Jengkol

Jengkol is my favorite party trick. In any food situation in West Java, I love the anticipation of eating jengkol.

Without fail, the Sundanese people near me will start to talk about how they can’t wait to see my reaction to the food, they’re excited to see my face when I eat the flavorful pile of sauce (it’s at this point, that they always completely forget that I speak their language and have lived in their world for over a year.)

Sometimes, the nicer Ibus will warn me that the plate of brown is jengkol and I won’t like it. Other times, the Bapaks not-so-gently steer me in the plate’s direction, speeding up the process that they expect will end in their laughter.

Every time: I eat the jengkol.

The entire room goes temporarily silent and then erupts as if I’ve scored the winning goal for Indonesia against Malaysia; they’re pleasantly shocked and can’t quite believe their eyes.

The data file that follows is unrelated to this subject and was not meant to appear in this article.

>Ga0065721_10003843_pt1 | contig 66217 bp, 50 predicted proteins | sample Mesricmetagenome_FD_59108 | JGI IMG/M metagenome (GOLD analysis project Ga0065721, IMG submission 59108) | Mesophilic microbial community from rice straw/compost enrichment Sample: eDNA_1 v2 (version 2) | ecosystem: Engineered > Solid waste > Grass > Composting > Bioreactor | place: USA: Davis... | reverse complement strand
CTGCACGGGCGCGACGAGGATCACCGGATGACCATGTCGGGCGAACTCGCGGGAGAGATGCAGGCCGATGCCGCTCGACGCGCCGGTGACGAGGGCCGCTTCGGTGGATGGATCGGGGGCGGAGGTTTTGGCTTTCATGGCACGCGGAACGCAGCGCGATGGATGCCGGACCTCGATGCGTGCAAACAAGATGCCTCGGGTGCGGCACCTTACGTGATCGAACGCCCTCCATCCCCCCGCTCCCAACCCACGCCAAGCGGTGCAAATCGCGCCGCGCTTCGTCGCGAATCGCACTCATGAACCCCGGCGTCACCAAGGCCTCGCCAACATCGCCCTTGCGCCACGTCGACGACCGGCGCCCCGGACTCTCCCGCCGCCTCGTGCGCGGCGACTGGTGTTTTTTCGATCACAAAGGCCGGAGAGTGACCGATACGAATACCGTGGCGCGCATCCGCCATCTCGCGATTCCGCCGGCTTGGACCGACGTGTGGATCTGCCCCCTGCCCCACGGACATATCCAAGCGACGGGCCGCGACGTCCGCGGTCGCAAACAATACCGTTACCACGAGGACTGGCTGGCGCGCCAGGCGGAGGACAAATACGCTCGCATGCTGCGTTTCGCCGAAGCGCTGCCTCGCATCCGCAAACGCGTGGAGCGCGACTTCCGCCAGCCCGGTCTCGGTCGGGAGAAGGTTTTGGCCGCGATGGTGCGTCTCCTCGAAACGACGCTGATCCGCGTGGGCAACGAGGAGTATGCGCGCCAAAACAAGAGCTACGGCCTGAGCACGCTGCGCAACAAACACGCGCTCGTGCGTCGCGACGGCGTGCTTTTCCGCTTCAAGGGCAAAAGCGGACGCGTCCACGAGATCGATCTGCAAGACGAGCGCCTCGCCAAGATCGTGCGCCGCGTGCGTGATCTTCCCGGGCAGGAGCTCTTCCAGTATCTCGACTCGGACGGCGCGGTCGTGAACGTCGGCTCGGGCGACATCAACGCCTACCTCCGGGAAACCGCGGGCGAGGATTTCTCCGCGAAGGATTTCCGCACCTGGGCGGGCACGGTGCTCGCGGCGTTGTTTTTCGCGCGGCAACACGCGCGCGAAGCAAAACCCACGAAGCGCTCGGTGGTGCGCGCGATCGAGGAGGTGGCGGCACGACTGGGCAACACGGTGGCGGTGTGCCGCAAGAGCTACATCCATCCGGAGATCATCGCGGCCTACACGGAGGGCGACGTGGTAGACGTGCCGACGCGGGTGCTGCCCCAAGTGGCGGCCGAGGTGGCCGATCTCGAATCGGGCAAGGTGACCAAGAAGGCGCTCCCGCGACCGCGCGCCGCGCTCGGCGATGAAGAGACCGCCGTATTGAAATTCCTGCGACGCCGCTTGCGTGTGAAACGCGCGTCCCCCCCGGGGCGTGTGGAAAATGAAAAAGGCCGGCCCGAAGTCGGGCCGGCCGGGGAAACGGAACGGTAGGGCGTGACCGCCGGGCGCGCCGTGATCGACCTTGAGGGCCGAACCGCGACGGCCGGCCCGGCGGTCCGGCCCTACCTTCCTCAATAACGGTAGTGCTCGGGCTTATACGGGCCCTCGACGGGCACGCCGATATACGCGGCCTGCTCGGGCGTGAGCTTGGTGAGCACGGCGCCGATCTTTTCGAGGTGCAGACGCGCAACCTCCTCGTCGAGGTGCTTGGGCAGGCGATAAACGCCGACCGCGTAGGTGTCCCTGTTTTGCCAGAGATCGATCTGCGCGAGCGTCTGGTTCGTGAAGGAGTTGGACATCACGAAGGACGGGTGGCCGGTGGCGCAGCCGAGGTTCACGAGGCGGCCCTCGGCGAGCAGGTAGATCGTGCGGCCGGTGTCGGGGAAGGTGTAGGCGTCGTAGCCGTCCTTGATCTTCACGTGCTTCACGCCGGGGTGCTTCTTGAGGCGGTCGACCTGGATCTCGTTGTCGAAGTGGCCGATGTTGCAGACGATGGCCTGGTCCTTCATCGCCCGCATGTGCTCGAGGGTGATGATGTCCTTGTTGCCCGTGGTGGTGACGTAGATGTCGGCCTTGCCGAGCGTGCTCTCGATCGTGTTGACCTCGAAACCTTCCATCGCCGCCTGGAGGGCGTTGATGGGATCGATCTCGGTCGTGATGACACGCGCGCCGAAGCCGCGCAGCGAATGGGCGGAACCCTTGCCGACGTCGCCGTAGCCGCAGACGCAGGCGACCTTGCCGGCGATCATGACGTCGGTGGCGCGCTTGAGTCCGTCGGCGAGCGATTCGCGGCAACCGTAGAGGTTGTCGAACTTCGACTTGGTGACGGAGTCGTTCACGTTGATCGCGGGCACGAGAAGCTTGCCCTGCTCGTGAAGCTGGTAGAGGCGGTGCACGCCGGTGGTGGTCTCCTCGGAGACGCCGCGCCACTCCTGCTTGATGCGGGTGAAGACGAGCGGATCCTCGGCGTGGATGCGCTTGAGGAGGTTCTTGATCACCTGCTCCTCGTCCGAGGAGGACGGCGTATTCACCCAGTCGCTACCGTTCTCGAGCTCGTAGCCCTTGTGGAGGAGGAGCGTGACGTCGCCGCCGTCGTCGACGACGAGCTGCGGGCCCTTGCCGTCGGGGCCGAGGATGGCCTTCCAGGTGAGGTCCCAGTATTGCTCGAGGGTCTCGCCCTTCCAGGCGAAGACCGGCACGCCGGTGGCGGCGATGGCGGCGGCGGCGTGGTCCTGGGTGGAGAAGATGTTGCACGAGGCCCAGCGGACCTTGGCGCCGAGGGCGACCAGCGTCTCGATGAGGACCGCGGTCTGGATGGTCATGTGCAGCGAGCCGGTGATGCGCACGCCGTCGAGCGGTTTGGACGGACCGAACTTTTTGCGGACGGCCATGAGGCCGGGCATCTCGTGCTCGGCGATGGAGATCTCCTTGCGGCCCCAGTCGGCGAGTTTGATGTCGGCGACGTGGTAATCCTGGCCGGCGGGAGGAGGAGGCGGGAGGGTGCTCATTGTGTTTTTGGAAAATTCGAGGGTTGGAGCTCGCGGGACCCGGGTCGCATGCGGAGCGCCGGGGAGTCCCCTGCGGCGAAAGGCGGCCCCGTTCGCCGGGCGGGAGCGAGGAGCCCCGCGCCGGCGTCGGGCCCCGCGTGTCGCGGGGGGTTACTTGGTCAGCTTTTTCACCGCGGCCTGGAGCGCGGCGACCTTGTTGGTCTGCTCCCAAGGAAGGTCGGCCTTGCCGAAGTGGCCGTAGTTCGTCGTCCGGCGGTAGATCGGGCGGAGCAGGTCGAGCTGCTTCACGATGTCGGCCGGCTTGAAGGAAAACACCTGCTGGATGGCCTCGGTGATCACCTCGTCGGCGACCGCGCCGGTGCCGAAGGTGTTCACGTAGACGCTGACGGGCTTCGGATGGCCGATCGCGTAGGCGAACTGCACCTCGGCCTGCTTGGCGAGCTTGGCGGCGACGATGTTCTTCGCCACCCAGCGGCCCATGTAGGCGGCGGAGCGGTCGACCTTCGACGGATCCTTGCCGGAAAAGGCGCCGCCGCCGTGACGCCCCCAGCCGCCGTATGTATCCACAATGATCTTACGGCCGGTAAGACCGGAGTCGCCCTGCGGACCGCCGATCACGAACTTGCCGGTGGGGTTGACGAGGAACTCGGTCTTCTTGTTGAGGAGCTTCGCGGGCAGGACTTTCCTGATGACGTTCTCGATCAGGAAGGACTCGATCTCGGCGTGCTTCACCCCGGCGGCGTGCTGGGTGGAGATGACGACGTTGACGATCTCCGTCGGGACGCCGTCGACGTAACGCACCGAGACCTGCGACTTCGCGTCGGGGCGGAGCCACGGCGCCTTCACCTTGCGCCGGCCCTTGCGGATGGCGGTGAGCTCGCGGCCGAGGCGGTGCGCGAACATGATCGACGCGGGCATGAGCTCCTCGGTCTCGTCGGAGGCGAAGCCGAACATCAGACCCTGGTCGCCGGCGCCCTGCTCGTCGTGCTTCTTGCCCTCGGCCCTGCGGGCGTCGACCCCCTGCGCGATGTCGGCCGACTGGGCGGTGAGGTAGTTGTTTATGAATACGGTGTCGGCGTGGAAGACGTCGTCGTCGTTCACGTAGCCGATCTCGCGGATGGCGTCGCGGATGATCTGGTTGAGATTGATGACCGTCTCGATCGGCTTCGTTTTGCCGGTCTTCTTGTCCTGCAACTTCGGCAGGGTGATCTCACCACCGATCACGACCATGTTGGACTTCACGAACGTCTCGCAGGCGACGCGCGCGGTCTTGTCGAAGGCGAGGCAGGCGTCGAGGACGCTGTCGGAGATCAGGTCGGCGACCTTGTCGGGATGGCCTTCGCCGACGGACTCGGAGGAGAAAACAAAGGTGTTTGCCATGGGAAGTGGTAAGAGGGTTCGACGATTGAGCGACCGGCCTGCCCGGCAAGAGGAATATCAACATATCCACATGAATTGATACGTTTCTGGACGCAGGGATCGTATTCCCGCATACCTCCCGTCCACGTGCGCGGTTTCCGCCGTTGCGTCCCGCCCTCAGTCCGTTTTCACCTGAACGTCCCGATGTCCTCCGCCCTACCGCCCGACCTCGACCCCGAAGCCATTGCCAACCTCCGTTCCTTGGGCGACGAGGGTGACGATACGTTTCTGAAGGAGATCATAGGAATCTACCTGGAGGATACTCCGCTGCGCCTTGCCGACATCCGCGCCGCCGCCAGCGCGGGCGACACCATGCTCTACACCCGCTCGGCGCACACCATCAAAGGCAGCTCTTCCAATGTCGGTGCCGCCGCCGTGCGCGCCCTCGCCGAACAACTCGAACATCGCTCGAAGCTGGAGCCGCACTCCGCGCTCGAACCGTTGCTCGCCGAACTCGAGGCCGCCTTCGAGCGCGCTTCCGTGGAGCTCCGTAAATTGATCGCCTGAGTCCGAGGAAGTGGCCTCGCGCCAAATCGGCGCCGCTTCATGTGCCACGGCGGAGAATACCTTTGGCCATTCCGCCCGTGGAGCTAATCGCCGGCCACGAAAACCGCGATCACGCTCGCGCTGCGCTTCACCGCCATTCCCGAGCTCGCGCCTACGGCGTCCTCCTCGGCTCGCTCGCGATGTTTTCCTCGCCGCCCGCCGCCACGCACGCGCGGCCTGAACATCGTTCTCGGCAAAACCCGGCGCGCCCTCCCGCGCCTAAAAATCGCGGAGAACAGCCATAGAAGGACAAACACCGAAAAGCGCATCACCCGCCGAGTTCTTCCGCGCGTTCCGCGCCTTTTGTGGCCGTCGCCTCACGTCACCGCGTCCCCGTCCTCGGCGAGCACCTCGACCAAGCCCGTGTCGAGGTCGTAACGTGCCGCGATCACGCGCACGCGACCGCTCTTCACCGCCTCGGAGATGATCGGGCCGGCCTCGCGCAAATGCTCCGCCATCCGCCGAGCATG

The white girl ate the smelliest food in our entire country and liked it!!! 

Oh yes, I like it. I would take the entire plate of jengkol if it was appropriate, but despite the fact that this large seed grows all over my neighborhood, there never seems to be a lot that actually makes it to the table. I settle by taking just a few spoonfuls when it’s available.

Jengkol is a seed grown on the dogwood (in English) tree. Raw, they look like little brown spaceships and grow in clusters. 

Generally cooked coated in sauce, jengkol is stinky; reminiscent of eating garlic after a brief sauté. I find it to be delicious, but many Westerners steer clear. 

In fact, many Indonesians avoid this mushy food that looks like something you might feed the dog, which is why I often announce to classrooms of students that I love jengkol. It always ends in a round of applause and looks of admiration: she’s becoming Sundanese. 

 

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